When the Miami Dolphins elected to select Alabama wide receiver Jaylen Waddle at No. 6 overall, the Lions’ war room was ecstatic.
Less than 10 minutes later, NFL Commissioner Roger Goodell announced that Detroit had chosen Oregon offensive lineman Penei Sewell, adding another young piece to the offensive line.
Now, Detroit general manager Brad Holmes must turn the page to rounds two and three. Offensive tackle was not the Lions’ most pressing need, so there are plenty of avenues that they could take on the draft’s second day.
Here are the Lions’ Day 2 positional needs.
Detroit must add a pass-catcher on Day 2. It’s no secret that the departures of Kenny Golladay and Marvin Jones Jr. leave the Lions with a close-to-bare cupboard at wide receiver.
Rumor has it that Holmes tried to trade up with Atlanta to pick fourth and select LSU wide receiver Ja’Marr Chase. However, that never came to fruition.
Now, after bolstering the offensive line, it’s time to add depth at receiver.
The first round saw five receivers taken, including three in the top 10. However, there are still plenty of options available.
Currently, a Lions starting lineup would feature the likes of Tyrell Williams and Quintez Cephus -- a duo that doesn’t exactly strike fear into the hearts of opponents. Adding a talented, young receiver could change the outlook at the position.
Best available: Elijah Moore (Ole Miss), Tutu Atwell (Louisville), Terrace Marshall Jr. (LSU), Rondale Moore (Purdue), D’Wayne Eskridge (Western Michigan)
It’s about time to fix that defense. After setting the franchise record for yards allowed, change is needed at a variety of positions. No position is more in need of change than linebacker, though, where Jahlani Tavai struggled mightily and Jarrad Davis has left for the New York Jets.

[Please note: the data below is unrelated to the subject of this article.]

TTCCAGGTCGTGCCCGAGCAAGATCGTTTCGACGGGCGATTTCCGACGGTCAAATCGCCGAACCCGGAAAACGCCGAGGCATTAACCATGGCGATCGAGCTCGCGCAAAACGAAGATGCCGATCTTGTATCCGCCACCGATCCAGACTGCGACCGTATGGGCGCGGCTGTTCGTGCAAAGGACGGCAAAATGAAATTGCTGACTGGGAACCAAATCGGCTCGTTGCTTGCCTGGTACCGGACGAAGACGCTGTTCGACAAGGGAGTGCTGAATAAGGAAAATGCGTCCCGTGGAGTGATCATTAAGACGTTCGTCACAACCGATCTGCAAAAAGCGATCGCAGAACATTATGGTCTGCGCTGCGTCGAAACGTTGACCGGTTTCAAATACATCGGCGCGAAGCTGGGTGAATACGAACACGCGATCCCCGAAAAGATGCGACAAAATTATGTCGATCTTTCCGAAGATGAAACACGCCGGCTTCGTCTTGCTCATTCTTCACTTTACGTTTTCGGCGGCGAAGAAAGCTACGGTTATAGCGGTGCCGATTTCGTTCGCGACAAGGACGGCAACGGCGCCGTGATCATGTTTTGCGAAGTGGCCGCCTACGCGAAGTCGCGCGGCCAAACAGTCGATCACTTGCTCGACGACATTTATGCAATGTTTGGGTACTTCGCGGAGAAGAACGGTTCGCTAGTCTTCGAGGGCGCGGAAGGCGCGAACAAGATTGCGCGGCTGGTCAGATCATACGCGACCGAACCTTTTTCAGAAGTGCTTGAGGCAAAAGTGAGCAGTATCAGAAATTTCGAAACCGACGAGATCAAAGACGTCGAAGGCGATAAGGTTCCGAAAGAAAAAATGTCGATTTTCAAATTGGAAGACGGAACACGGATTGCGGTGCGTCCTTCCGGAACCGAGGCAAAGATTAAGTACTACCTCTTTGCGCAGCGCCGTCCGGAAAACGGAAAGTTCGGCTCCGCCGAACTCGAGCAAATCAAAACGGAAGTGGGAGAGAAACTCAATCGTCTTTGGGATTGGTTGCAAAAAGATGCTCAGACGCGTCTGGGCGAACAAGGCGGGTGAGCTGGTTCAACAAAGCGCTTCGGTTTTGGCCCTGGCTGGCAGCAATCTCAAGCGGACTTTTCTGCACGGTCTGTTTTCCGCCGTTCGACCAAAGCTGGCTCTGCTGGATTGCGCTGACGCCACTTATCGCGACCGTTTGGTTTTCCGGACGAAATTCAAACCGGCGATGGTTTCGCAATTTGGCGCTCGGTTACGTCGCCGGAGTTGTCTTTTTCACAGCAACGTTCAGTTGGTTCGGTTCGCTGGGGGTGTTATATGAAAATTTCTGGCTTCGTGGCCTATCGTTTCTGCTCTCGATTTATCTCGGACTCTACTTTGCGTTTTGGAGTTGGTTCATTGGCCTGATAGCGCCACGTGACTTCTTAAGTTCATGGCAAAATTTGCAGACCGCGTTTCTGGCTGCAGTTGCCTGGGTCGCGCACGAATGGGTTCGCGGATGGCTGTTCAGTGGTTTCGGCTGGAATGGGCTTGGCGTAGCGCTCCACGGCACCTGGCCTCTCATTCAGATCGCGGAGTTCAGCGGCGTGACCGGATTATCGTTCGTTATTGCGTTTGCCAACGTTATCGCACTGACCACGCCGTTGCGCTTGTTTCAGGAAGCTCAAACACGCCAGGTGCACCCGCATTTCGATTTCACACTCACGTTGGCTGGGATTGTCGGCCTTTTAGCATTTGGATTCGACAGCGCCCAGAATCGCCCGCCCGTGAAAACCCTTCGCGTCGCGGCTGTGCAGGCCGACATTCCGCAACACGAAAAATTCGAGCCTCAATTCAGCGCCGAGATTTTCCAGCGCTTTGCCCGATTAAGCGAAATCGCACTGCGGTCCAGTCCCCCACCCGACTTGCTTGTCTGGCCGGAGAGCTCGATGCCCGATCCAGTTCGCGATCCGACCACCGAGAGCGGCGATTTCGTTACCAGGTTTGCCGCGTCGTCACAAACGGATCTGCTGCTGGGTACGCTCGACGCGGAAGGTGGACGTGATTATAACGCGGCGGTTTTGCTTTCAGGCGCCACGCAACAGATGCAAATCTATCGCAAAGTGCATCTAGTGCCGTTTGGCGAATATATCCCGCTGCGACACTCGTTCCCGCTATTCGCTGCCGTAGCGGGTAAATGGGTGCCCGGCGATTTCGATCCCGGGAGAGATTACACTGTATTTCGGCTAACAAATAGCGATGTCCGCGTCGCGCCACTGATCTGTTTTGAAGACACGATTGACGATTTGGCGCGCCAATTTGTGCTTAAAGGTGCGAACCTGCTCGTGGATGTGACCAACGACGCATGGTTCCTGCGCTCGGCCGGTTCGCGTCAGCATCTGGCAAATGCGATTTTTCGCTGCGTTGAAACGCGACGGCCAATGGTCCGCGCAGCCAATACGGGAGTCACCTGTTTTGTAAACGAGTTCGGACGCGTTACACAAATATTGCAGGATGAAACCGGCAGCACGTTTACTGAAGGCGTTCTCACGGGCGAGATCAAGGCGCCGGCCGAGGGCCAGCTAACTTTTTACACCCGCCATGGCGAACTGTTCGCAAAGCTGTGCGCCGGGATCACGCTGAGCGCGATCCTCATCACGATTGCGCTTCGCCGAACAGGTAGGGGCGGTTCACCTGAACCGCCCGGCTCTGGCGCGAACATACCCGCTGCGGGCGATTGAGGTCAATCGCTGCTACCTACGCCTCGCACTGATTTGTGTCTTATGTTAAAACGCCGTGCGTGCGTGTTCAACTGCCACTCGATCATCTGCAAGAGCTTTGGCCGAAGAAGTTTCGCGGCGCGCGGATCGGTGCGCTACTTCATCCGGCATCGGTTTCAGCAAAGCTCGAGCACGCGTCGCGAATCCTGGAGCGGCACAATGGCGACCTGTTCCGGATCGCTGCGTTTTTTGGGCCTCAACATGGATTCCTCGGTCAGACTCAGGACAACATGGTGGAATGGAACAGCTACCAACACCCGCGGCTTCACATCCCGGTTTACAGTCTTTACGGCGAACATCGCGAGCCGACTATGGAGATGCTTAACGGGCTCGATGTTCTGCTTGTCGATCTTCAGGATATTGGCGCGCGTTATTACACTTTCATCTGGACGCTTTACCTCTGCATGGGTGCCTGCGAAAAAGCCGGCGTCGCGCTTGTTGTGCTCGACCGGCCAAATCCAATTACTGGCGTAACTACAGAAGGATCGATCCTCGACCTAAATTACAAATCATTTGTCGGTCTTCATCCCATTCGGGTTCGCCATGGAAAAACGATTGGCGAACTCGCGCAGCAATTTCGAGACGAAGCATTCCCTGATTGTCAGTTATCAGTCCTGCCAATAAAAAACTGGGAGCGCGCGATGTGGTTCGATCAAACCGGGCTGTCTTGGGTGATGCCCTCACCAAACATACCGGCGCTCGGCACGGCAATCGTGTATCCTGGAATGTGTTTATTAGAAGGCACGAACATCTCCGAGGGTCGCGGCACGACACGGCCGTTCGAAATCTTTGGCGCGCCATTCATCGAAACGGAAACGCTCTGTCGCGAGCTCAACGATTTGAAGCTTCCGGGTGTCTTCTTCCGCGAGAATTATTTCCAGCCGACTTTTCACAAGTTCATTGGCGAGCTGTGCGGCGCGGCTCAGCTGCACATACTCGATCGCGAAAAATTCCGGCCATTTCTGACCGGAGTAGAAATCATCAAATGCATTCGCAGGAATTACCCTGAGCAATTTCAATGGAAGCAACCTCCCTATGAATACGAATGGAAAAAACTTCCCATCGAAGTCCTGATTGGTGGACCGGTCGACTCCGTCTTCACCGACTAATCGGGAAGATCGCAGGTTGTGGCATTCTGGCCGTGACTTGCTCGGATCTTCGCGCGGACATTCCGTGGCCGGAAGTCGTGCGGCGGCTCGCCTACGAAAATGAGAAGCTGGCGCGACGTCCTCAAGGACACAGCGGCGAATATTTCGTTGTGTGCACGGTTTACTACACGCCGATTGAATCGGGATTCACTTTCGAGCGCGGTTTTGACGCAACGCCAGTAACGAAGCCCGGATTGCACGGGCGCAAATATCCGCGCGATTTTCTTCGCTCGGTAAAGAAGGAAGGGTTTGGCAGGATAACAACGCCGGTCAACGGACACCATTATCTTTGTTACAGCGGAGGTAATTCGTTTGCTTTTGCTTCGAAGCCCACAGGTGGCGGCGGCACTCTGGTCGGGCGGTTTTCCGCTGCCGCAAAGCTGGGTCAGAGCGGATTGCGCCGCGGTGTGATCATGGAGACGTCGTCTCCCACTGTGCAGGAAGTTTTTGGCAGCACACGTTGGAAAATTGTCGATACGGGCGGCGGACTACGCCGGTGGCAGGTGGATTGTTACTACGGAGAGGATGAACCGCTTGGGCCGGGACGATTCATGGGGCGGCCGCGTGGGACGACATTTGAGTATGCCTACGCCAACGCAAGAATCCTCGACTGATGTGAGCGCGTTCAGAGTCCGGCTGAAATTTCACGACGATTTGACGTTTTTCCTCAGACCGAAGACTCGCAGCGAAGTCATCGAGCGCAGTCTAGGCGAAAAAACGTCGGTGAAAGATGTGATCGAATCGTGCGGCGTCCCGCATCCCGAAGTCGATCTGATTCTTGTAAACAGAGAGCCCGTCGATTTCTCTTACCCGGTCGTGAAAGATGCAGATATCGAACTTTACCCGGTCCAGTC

After being linked to Penn State linebacker Micah Parsons for the entirety of the draft process, the Lions passed on him for Sewell. Holmes & Co. cannot go two days without addressing the needs at the position.
Whether it should be inside or outside largely depends on who is still on the board. Should Notre Dame’s Jeremiah Owusu-Koramoah continue his slide to the Lions’ second-round pick, Detroit should sprint to the podium.
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There’s also Georgia’s Azeez Ojulari, an outside linebacker who excels in pass-rush situations. The Lions can’t go wrong with either of those picks, should either fall to them in the second round.
If neither are available, there are still plenty of talented options available.
Best available: Owusu-Koramoah, Ojulari, Nick Bolton (Missouri), Joseph Ossai (Texas), Jabril Cox (LSU)
Another way to help the defense would be to make an addition to the secondary. Tracy Walker has been up and down as the team’s free safety, while it’s unsure who the starting free safety will be.
With Will Harris and CJ Moore battling for the top billing at strong safety, it could be wise to add another competitor to the mix.
Good news for Detroit: Not a single safety was taken in round one, meaning that the best in the class could potentially be available in round two.
Should TCU’s Trevon Moehrig go before the Lions pick in round two, there are still plenty of viable options that could be available with one of the team’s two third-round picks.
Detroit doesn’t currently hold a pick after the fifth round, so making these three selections count will go a long way toward setting the foundation for the organization’s rebuild.
Best available: Moehrig, Andre Cisco (Syracuse), Richie Grant (UCF), Jevon Holland (Oregon), Jamar Johnson (Indiana)
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